Author Archives: rothbarddotcom

Walter Williams

Walter Williams passed away this morning. He was a well-known professor of economics at George Mason University, having written, lectured, and debated extensively in defense of libertarianism. His contributions to the movement were enormous, and all those who value freedom should be grateful for the ideas he spread and the people he inspired.

If you are not familiar with Williams, please take some time to read his writings and view his media appearances. And if you are familiar, please honor his memory by spreading his wisdom to friends and family.

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Murray Rothbard on Keynes

The Mises Institute has Murray Rothbard’s copy of John Maynard Keynes’ The General Theory of Employment, Interest, and Money. Rothbard was not afraid to make comments in the margins, so looking inside is like listening in on Murray’s private thoughts. A quite a few thoughts there are:

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If you liked the portrait of Keynes on the top of page 316, you’ll love the doodles on the cover pages:

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One of my favorite comments is Rothbard’s reply to Keynes when Keynes wrote, “Those who are strongly wedded to what I shall call ‘the classical theory’, will fluctuate, I expect, between a belief that I am quite wrong and a belief that I am saying nothing new.”

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To see more, visit the Mises Institute in Auburn, Alabama.

Who are the great ancaps?

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Walter Block mentions in a blog post on LewRockwell.com that he takes issue with our review of the book Justice. Specifically, this sentence:

Michael J. Sandel‘s book Justice, is a worthwhile read for anarcho-capitalists who have already read the greats in their own tradition: Murray Rothbard, David Friedman, etc., and are ready to hone their thinking by exploring some different viewpoints.

Block says:

Oy vey. I hardly think that David Friedman deserves such praise. Yes, he is a libertarian, and an anarchist, but this is what Murray has written about him

and suggests: Continue reading

Review of For a Libertarian Communism

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For a Libertarian Communism is a collection of translations from the French communist writer Daniel Guerin. The title implies that the theory inside will include or at least make use of libertarianism, but this is not the case. Instead, Guerin has a slightly different flavor of communism that he is trying to sell.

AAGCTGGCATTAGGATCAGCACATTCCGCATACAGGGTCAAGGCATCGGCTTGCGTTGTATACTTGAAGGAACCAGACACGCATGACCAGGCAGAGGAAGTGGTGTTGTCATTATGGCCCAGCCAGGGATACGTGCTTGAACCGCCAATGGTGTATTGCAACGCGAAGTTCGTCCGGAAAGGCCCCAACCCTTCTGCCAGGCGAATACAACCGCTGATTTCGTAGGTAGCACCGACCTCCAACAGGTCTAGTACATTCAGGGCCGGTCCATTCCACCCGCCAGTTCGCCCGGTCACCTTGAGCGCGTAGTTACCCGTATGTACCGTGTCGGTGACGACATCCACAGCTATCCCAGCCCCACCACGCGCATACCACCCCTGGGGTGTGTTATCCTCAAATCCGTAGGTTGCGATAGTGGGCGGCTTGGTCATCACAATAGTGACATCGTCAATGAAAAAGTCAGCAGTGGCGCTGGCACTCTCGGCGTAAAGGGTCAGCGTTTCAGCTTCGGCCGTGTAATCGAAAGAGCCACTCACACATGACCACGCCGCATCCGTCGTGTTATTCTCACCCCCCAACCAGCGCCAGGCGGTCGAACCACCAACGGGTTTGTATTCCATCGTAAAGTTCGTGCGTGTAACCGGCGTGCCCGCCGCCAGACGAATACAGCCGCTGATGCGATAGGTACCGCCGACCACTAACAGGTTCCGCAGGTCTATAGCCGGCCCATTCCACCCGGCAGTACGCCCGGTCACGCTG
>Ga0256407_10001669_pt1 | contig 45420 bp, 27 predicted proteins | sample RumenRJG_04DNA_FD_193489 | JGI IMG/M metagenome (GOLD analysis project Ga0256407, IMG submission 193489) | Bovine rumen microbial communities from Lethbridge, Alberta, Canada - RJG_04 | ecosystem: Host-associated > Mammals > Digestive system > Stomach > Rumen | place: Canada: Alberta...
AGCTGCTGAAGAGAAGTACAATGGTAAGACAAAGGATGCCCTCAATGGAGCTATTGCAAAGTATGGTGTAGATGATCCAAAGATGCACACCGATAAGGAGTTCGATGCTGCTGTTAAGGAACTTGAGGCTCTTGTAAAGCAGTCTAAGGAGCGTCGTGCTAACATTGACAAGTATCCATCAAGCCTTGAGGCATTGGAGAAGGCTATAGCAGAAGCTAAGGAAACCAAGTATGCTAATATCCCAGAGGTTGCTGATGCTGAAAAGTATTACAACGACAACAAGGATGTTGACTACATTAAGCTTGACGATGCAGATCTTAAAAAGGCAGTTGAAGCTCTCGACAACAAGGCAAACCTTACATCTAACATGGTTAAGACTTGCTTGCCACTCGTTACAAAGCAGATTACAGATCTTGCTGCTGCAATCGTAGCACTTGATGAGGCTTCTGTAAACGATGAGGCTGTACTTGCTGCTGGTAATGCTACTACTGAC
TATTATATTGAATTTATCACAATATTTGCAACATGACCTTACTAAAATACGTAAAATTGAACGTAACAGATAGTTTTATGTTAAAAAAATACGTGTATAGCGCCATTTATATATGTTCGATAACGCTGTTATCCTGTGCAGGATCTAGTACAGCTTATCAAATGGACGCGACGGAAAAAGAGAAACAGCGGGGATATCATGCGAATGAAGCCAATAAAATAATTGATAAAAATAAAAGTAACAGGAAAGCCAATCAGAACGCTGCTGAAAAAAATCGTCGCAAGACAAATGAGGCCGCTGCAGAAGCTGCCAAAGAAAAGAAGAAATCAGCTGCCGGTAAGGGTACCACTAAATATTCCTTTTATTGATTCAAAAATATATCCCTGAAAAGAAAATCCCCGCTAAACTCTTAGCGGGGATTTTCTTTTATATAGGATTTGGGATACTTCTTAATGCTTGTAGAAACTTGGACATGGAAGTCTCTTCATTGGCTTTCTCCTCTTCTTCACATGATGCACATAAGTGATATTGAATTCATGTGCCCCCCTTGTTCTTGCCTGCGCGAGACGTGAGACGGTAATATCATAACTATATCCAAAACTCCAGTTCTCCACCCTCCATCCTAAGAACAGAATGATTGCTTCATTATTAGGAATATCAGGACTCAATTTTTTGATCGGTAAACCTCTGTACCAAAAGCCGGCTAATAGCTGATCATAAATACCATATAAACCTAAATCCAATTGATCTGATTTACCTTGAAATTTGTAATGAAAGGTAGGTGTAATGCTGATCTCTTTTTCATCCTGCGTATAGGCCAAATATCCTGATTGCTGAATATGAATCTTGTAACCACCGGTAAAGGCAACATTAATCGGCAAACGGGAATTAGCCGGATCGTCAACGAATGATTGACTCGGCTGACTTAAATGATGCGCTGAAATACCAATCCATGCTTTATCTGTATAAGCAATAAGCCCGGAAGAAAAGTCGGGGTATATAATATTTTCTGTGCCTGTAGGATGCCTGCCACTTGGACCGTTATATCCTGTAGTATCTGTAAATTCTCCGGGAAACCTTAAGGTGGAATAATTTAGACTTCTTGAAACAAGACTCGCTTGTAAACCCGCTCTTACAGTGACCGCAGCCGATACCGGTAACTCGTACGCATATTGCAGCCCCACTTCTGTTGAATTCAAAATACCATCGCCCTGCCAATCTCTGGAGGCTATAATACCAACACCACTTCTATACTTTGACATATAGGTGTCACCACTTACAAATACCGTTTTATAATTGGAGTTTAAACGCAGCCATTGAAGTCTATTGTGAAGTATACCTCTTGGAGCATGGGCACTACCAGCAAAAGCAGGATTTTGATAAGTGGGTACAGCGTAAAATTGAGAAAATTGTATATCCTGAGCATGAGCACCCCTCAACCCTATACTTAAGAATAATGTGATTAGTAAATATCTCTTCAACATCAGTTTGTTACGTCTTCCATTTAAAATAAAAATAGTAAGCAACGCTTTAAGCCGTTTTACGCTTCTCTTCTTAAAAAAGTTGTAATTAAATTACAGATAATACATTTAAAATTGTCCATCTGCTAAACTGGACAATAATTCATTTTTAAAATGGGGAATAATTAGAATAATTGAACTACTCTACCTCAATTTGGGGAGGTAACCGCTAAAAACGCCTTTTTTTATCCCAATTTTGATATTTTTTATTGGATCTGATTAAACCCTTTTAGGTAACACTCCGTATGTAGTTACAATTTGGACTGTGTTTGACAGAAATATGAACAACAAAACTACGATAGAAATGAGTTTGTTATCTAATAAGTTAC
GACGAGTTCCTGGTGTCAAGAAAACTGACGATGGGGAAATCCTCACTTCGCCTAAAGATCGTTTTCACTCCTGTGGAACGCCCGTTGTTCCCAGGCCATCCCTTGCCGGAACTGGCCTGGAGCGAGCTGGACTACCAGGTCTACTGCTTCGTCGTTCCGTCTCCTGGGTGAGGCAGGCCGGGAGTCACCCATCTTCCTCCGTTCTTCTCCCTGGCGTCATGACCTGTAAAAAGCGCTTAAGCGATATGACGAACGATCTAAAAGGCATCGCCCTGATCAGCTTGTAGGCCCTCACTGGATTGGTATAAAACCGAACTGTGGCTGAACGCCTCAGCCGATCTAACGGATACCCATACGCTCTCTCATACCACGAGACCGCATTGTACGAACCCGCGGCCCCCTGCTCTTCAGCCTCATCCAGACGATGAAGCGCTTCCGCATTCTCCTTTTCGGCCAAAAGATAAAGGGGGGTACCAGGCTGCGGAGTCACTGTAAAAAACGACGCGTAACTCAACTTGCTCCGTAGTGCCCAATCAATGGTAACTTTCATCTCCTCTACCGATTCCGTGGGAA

Unfortunately, Guerin’s brand of communism is not novel enough that the average ancap needs to learn about it. Only those who are doing historical research are likely to benefit from reading this book. You can read the full text here.

Guerin says that, in pursuit of equality and liberty, the libertarian communist movement must resign itself to:

…imposing its will on the majority, first and preferentially through persuasion, and, if persuasion fails, by force.

Needless to say, the closest Guerin comes to libertarian ideas is Continue reading

Review of Seasteading by Joe Quirk

seasteadingJoe Quirk‘s book Seasteading is a valuable addition to your ancap library. It explores the potential of the ocean to solve some of the world’s greatest problems. While written for a mainstream audience, it has a solid anarcho-capitalist undertone, referencing Patri Friedman, Milton Friedman, and Bryan Caplan.

This book is also recommended for ancaps because of its purely capitalist approach to solving problems. In short: privatize the ocean and develop business models that make use of its enormous untapped resources.

It is often corny, wasting no opportunity to use terms like blue-topia, aqua-preneur, etc. However, the humor often hits the mark. For example, when Quirk talks about “politicians embracing their kinship with pondscum.”

The book is highly business oriented, discussing real people doing real work right now. It tells of some of the latest Continue reading

And Then There Were None by Eric Frank Russell

and_then_there_were_noneEric Frank Russell‘s novella “And Then There Were None” is a story ancaps are sure to find entertaining.

In the distant future when space travel is the norm, Earth sends a diplomatic spaceship to a planet that has been out of contact for 300 years. But they do not get the warm welcome they are expecting.

It can be read here, or found in the Science Fiction Hall of Fame. Click here for Goodreads. Read on for the rest of the review.

Spoilers below.

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